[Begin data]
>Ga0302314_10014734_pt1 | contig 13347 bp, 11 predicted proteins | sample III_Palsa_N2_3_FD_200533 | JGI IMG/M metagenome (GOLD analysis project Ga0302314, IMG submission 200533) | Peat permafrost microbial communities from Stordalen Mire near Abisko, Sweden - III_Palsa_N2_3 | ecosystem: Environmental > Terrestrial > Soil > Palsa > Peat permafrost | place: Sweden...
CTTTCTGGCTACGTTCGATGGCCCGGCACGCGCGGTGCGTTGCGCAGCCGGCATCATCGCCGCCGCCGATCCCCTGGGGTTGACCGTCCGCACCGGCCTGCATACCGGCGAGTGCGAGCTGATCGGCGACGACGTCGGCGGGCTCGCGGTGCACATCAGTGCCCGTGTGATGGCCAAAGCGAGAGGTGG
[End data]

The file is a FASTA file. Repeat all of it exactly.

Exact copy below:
>Ga0302314_10014734_pt1 | contig 13347 bp, 11 predicted proteins | sample III_Palsa_N2_3_FD_200533 | JGI IMG/M metagenome (GOLD analysis project Ga0302314, IMG submission 200533) | Peat permafrost microbial communities from Stordalen Mire near Abisko, Sweden - III_Palsa_N2_3 | ecosystem: Environmental > Terrestrial > Soil > Palsa > Peat permafrost | place: Sweden...
CTTTCTGGCTACGTTCGATGGCCCGGCACGCGCGGTGCGTTGCGCAGCCGGCATCATCGCCGCCGCCGATCCCCTGGGGTTGACCGTCCGCACCGGCCTGCATACCGGCGAGTGCGAGCTGATCGGCGACGACGTCGGCGGGCTCGCGGTGCACATCAGTGCCCGTGTGATGGCCAAAGCGAGAGGTGG